After a dominant rookie-of-the-year campaign, Ben Simmons cemented himself as one of the brightest rising stars in the NBA. In just one year in the league, his skill-set and limitations, and the expectations for his future, quickly came into focus.
There is no doubt that Simmons' historic rookie season exceeded expectations. Coming off a redshirt season because of injury, it seemed he didn't skip a beat, with his game translating almost seamlessly to the pro level. He posted a rookie-high 12 triple-doubles, the second-most ever by a rookie behind Oscar Robertson's 26 in 1960-61.
Simmons quickly garnered comparisons to Magic Johnson and LeBron James. Opposing coaches had to find an efficient way to defend a 6-foot-10 point guard who is lightning-quick and deadly when let loose in transition.
Coach Brett Brown said that Simmons has seemed more prepared and confident through training camp and the preseason than he was heading into his first season, and both Brown and Simmons have said the goal is for Simmons to make an all-NBA defensive first team.
"This year he's come back incredibly committed, like a real pro," Brown said. "His spirit, his leadership, his attitude is different than it was last year."
With more strength, maturity, and playing time, becoming one of the league's elite defenders seems like an extremely reasonable goal for Simmons.
Despite the historic numbers and the accomplishments, the truth is there is room for improvement, and that's a good thing.
No one is expecting Simmons to make a huge leap and revamp his entire game. He will likely look a lot like he did last season, but by adding to his low-post game, getting to the free-throw line, and continuing to work on his jumper, he'll be well on his way to an even more illustrious career.
Right now, Simmons' halfcourt game consists of using his size and speed to bulldoze through the defense and find his way to short runners, floaters, and at-rim buckets. That works really well for Simmons and he's very good at it. There's no reason to completely backpedal from that being the bread and butter of his game.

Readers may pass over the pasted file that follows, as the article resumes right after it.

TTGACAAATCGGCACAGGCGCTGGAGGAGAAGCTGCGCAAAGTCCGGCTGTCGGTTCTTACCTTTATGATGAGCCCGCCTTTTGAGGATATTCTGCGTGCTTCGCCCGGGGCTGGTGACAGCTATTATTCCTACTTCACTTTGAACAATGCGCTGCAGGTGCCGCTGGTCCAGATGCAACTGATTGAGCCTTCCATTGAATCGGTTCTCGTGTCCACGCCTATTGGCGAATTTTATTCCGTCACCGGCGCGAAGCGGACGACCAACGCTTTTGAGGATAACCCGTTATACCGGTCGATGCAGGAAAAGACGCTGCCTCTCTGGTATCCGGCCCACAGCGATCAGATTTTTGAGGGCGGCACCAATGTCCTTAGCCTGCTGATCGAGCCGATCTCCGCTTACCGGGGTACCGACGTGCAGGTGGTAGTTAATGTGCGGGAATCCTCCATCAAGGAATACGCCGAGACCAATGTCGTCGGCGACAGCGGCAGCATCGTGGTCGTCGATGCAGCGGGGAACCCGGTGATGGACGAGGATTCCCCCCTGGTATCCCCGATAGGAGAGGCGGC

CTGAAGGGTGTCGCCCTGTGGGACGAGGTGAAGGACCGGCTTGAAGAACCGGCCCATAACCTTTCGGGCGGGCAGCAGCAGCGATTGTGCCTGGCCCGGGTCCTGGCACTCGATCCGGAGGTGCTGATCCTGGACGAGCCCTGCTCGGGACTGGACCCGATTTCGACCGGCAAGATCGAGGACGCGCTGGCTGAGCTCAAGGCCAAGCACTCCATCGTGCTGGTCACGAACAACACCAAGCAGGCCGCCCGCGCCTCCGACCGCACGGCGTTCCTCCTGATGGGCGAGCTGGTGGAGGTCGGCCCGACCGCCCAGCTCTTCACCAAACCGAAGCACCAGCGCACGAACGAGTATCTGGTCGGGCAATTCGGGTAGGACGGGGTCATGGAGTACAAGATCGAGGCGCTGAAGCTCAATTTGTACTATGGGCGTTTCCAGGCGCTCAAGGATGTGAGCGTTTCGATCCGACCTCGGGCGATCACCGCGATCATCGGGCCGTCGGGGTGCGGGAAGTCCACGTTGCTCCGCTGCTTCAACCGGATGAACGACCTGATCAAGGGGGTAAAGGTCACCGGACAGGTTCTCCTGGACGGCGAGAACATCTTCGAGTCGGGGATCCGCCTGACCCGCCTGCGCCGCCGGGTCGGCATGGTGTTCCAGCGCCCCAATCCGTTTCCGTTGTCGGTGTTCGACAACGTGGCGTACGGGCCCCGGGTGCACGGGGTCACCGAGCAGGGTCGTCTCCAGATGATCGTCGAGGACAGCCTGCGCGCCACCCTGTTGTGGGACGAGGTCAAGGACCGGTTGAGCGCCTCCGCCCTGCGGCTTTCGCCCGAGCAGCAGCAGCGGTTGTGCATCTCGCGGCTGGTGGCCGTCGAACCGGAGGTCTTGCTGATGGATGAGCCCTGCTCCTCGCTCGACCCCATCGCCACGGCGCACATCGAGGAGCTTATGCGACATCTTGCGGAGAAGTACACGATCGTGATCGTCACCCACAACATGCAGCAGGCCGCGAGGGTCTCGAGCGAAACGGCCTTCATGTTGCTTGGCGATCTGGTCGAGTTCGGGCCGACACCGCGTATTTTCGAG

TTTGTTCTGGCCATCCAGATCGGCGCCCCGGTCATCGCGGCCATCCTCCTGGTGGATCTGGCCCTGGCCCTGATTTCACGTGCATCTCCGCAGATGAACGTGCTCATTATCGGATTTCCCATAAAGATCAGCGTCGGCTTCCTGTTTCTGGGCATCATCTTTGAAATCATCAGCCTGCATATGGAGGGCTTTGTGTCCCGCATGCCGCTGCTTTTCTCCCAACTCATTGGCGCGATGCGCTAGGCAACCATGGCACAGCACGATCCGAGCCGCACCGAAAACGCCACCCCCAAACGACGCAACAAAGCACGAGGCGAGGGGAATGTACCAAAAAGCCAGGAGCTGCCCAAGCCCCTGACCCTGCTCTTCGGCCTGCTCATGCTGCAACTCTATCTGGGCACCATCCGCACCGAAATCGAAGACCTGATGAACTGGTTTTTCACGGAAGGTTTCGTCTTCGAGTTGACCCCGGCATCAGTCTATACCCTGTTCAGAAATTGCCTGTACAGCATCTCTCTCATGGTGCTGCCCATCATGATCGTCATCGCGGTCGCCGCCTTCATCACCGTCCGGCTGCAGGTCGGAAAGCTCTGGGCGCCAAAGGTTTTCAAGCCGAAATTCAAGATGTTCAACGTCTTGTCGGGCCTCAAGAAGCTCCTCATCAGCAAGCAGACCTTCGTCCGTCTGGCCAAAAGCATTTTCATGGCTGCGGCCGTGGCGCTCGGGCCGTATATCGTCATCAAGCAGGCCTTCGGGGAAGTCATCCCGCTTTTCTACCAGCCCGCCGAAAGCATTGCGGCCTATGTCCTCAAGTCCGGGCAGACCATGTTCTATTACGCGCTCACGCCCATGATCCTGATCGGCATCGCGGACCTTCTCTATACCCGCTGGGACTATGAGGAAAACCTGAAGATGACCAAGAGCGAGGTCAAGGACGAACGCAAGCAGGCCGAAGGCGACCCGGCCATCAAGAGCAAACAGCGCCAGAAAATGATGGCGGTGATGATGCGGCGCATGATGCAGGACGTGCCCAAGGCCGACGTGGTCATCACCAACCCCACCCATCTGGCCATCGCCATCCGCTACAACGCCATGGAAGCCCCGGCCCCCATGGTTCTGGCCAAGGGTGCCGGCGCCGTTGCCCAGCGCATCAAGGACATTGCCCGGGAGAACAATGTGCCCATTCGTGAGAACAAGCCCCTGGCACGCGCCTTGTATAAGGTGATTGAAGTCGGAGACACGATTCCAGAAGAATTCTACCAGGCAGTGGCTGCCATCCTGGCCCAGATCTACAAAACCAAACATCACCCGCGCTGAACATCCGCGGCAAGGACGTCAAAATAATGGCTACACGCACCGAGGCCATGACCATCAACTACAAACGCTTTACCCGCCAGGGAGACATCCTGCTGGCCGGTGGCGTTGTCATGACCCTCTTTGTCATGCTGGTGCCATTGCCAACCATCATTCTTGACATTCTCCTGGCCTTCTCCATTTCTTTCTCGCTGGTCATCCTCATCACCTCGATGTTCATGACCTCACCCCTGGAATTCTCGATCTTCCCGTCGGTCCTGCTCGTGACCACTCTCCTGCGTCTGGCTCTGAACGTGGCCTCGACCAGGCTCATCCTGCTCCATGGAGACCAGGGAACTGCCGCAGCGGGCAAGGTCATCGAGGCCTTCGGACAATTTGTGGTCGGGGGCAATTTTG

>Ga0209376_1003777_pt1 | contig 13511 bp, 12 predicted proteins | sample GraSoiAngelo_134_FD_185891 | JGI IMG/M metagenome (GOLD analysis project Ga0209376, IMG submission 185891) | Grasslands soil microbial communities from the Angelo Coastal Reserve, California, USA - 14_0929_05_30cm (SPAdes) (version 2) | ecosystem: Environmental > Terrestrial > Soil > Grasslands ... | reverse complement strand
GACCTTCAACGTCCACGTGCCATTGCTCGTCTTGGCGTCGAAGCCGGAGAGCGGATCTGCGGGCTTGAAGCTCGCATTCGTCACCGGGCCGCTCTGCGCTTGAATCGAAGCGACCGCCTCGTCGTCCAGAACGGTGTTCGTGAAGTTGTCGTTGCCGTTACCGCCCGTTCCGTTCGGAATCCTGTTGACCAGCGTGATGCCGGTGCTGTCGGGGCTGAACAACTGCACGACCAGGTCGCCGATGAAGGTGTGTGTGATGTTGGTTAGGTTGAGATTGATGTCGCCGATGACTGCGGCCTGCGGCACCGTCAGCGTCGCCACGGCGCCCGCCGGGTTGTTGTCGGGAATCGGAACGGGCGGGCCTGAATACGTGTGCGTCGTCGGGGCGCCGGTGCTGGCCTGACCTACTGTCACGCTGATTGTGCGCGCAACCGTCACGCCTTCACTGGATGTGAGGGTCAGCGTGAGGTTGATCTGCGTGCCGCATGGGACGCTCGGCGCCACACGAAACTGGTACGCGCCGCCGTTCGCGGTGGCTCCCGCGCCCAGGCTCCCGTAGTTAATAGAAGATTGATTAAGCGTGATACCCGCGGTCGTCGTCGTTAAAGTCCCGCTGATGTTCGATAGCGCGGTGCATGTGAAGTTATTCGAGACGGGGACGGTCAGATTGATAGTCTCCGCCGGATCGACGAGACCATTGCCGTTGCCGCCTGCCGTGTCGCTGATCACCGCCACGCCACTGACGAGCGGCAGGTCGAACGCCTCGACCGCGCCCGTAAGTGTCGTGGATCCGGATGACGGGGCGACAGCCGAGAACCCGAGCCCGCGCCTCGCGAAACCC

Developing more of a post game will open up more options for Simmons, and as a 6-10 guard there's no reason for him not to exploit the defense and use some post moves to his advantage.
In order to capitalize on his time down low, Simmons needs to improve his finishing. Relying on his size while also improving his footwork when he's in the post will give him great position. His first step on a defender is deceptively quick already, so slight improvements with his touch will be a priority.
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Getting to the line
This area of improvement is two-fold, and very simple: Simmons needs to take more free throws and increase his shooting percentage from the free-throw line.
Brown has made it clear that this is a necessity for Simmons. For a lengthy guard who has the ball in his hands as much as Simmons does and the attention that he demands from the defense, there's no reason he can't increase his free-throw attempts from the 4.2 that he averaged last season.
"Getting him to shoot six, seven, eight, nine free throws a game and then going there and improving from his percentage last year," Brown said when asked what a realistic goal is for Simmons.
It's no secret that Simmons struggled at the free-throw line last season, averaging just 56 percent. Once he gets to the charity stripe, he needs to make the shots. This comes down to practice and repetition.
In the preseason the officials were calling games very tight and Simmons pointed out that after the first few games of the regular season, it will be easier to look at some film and determine what his best plan of action will be in finding ways to the line. It's a good sign that he's thinking ahead and looking for ways to take advantage of being fouled.
The jump shot
Simmons said himself that he won't be chucking up three-pointers any time soon, and that's fine. He has plenty of time to develop a three-pointer.
But, there is no denying that an improved jumper and an outside shot of any kind will open up not only Simmons' game but would benefit the entire Sixers team.
This is less of an expectation and more of a long-term goal. His not being a threat from outside hurt the Sixers in their playoff series against the Celtics, so at the very least he has to become more comfortable taking midrange and short jumpers so that he's still a threat if defenders sag off so far that they collapse driving lanes.